The portal of the SWELTO project is now operating and distributing in real-time the first “products” for future Space Weather applications. SWELTO (Space Weather Lab in Turin Observatory) aims to develop and test new diagnostic tools for analyzing space-based data providing real-time information on current conditions on the Sun and in the interplanetary space. During the project, new sensors will also be installed at Turin Observatory for the detection of ionospheric disturbances (with a SID monitor) and geomagnetic field disturbances (with a fluxgate magnetometer), now under calibration. Finally, through SWELTO other projects will be involved (such as PRISMA, SAMADHA, or others) that can provide through their sensors other context information related to space weather events.
Now, after more than two years of development, the SWELTO portal (http://swelto.oato.inaf.it/) is able to provide the following products in real time:
- “SunNow”: series of movies showing the evolution of the solar corona (inner corona in the EUV, and intermediate corona in VL) as observed from space along the Sun-Earth line over the last 3 days, up to the latest data currently available from the SOHO and SDO missions;
- “CorDens”: current distribution of the electron density in the intermediate corona as determined from coronographic images of the SOHO/LASCO instrument;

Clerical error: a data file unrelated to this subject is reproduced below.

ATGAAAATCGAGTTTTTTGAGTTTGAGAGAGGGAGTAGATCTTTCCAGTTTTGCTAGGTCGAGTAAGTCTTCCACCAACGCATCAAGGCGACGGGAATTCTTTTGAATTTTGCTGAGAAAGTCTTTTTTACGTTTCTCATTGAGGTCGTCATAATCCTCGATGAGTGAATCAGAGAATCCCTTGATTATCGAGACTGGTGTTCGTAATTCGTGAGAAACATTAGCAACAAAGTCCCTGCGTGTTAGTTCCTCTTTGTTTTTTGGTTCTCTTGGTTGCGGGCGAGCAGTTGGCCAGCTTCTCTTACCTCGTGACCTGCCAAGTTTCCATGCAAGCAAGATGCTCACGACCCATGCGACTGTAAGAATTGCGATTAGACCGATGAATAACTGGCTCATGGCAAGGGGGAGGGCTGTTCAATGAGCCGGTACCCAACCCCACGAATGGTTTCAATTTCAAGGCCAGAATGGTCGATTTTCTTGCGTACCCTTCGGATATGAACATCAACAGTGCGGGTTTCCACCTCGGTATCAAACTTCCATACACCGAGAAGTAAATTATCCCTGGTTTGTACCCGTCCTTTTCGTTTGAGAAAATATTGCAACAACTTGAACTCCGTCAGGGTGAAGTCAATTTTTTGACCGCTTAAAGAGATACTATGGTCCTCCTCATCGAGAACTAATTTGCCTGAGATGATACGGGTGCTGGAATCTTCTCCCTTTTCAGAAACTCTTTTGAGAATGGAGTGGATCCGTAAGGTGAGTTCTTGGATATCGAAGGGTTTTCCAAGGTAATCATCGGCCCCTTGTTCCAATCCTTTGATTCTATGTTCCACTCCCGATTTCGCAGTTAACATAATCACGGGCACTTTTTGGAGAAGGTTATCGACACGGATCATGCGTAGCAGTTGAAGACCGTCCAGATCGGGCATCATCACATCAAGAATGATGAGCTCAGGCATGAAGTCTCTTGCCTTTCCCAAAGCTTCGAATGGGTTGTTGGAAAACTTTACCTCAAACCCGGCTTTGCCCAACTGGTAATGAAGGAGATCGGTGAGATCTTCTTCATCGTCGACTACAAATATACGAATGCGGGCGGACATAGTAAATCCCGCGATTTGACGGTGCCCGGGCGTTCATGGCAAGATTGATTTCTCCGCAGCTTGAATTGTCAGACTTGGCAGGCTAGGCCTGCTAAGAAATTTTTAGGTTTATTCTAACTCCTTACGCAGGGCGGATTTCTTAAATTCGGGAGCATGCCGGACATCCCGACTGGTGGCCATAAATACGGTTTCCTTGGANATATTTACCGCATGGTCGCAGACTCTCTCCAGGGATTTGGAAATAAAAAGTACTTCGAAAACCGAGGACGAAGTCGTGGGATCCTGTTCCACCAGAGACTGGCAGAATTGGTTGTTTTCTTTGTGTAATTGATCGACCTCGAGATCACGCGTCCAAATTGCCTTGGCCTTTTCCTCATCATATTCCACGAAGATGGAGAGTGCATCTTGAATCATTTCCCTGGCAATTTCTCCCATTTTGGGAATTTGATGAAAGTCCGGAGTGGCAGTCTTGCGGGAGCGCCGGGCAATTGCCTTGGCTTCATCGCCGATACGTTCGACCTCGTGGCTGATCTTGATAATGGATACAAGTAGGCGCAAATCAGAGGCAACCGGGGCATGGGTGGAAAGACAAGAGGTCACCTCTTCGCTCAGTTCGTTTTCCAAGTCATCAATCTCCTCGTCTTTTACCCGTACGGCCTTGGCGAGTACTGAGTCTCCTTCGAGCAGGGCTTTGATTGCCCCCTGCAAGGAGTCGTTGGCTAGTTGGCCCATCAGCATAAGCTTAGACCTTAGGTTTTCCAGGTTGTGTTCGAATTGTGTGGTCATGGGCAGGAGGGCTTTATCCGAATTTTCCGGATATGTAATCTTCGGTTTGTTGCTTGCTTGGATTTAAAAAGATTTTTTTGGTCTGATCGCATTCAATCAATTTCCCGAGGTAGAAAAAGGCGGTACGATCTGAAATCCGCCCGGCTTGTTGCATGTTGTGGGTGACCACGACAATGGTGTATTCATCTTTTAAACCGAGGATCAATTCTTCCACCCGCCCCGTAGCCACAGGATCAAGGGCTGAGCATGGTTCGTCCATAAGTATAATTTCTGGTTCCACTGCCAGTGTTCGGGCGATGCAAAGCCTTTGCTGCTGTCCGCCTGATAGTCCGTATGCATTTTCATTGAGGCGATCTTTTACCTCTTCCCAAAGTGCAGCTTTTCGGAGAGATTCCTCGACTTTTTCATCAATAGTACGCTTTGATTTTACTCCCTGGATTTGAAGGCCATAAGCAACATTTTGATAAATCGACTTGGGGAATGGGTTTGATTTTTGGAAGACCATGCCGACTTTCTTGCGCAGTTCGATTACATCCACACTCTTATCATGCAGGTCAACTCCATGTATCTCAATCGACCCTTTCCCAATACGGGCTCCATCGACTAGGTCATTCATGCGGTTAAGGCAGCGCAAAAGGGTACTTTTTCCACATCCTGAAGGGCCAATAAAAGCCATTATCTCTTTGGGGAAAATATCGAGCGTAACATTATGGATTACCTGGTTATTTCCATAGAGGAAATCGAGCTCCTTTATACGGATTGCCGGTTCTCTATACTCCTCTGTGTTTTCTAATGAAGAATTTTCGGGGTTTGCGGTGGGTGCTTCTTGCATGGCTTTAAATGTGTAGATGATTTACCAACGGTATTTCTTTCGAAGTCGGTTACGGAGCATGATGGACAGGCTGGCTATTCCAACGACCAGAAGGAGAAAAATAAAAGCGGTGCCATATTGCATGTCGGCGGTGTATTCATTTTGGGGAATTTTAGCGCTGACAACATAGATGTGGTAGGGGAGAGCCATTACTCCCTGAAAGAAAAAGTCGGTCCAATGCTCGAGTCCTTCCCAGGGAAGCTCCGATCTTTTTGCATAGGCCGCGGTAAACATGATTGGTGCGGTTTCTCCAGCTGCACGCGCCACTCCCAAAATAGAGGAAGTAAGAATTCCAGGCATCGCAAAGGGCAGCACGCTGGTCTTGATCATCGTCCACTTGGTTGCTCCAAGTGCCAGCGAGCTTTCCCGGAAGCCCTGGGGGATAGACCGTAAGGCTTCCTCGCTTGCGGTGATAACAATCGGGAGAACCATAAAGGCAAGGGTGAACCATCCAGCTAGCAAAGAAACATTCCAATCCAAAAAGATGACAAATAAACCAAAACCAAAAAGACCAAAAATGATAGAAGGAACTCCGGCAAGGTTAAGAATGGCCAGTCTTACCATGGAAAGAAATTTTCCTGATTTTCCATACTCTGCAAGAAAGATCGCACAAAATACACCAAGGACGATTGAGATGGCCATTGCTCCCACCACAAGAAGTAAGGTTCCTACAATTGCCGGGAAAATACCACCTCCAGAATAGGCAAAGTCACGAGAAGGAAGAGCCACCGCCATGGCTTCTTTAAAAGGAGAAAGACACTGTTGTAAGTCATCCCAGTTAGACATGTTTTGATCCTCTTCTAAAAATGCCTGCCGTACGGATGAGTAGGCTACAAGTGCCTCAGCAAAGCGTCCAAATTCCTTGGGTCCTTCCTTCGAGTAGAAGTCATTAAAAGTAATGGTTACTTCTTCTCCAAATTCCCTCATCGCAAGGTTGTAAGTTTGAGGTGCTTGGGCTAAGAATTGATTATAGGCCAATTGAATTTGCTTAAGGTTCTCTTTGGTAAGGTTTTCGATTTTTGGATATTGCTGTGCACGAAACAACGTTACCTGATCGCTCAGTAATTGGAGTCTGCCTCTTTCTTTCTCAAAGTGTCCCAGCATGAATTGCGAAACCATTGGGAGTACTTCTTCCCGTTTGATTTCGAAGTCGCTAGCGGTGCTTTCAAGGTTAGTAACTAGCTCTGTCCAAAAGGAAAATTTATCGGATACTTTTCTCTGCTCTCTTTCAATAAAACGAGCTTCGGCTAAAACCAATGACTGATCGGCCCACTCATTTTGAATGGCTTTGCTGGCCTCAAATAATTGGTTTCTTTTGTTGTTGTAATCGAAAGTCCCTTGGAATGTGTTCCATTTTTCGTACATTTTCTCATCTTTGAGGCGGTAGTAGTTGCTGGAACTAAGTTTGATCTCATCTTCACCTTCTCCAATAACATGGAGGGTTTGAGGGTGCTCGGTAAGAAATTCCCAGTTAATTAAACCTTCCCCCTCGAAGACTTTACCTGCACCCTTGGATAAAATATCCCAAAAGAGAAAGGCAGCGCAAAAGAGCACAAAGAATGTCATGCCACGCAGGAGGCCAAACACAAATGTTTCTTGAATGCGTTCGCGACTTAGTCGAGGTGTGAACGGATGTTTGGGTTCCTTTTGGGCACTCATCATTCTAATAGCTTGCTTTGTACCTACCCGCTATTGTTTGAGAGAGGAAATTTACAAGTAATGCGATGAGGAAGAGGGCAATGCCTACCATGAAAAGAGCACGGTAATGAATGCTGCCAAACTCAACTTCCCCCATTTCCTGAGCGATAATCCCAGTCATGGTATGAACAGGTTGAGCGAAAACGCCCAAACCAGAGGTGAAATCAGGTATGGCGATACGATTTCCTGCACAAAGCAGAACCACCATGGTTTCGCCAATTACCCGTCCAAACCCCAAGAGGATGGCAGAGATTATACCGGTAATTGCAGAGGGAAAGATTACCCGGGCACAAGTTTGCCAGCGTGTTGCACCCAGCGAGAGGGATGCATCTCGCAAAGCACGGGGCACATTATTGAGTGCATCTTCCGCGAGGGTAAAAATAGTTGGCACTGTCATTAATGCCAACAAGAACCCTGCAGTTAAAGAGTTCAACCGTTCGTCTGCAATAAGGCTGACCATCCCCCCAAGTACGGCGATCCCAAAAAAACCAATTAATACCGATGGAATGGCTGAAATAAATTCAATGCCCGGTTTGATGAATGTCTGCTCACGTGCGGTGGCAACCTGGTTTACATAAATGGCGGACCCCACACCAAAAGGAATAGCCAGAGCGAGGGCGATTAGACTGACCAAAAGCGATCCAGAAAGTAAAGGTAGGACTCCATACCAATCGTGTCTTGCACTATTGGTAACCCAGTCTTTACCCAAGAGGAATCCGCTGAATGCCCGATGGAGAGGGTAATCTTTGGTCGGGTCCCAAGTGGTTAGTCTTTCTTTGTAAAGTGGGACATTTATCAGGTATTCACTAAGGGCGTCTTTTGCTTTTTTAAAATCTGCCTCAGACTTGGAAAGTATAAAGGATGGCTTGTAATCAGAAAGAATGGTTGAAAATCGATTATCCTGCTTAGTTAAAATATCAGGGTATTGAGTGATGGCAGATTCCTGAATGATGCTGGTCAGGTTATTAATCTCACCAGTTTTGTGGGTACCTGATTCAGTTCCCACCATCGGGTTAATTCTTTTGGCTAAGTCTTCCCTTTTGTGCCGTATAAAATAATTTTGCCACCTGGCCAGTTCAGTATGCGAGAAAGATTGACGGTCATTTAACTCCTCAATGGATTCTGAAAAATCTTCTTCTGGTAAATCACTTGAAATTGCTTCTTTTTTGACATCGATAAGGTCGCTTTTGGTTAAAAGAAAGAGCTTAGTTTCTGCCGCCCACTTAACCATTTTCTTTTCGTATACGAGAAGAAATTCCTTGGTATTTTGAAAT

- “WindSpeed”: current distribution of the solar wind expansion velocity measured by the coronographic image sequences acquired by the SOHO/LASCO instrument (still under test);
- “ParkerSpiral”: current distributions of density and outflow speed of interplanetary plasma from 0.1 to 1.1 AU on the ecliptic plane as determined by a MHD numerical simulation constrained to the in situ measurements from ACE;
- “InSitu”: evolution during the last solar rotation (about 27 days) of the conditions of the interplanetary plasma (density, speed, temperature) measured in situ at the Lagrangian point L1 by ACE.
Other modules that will provide other products in real time (such as the occurrence of solar flares or eruptions, or the distribution on the solar disk of regions potentially of interest for space weather) will be activated in the next developments of the project.
The project is currently fully supported by the INAF-Turin Observatory; for more information see the technical note https://openaccess.inaf.it/handle/20.500.12386/27715 .
Featured image: A screenshot from the SWELTO portal distributing real-time results from data analysis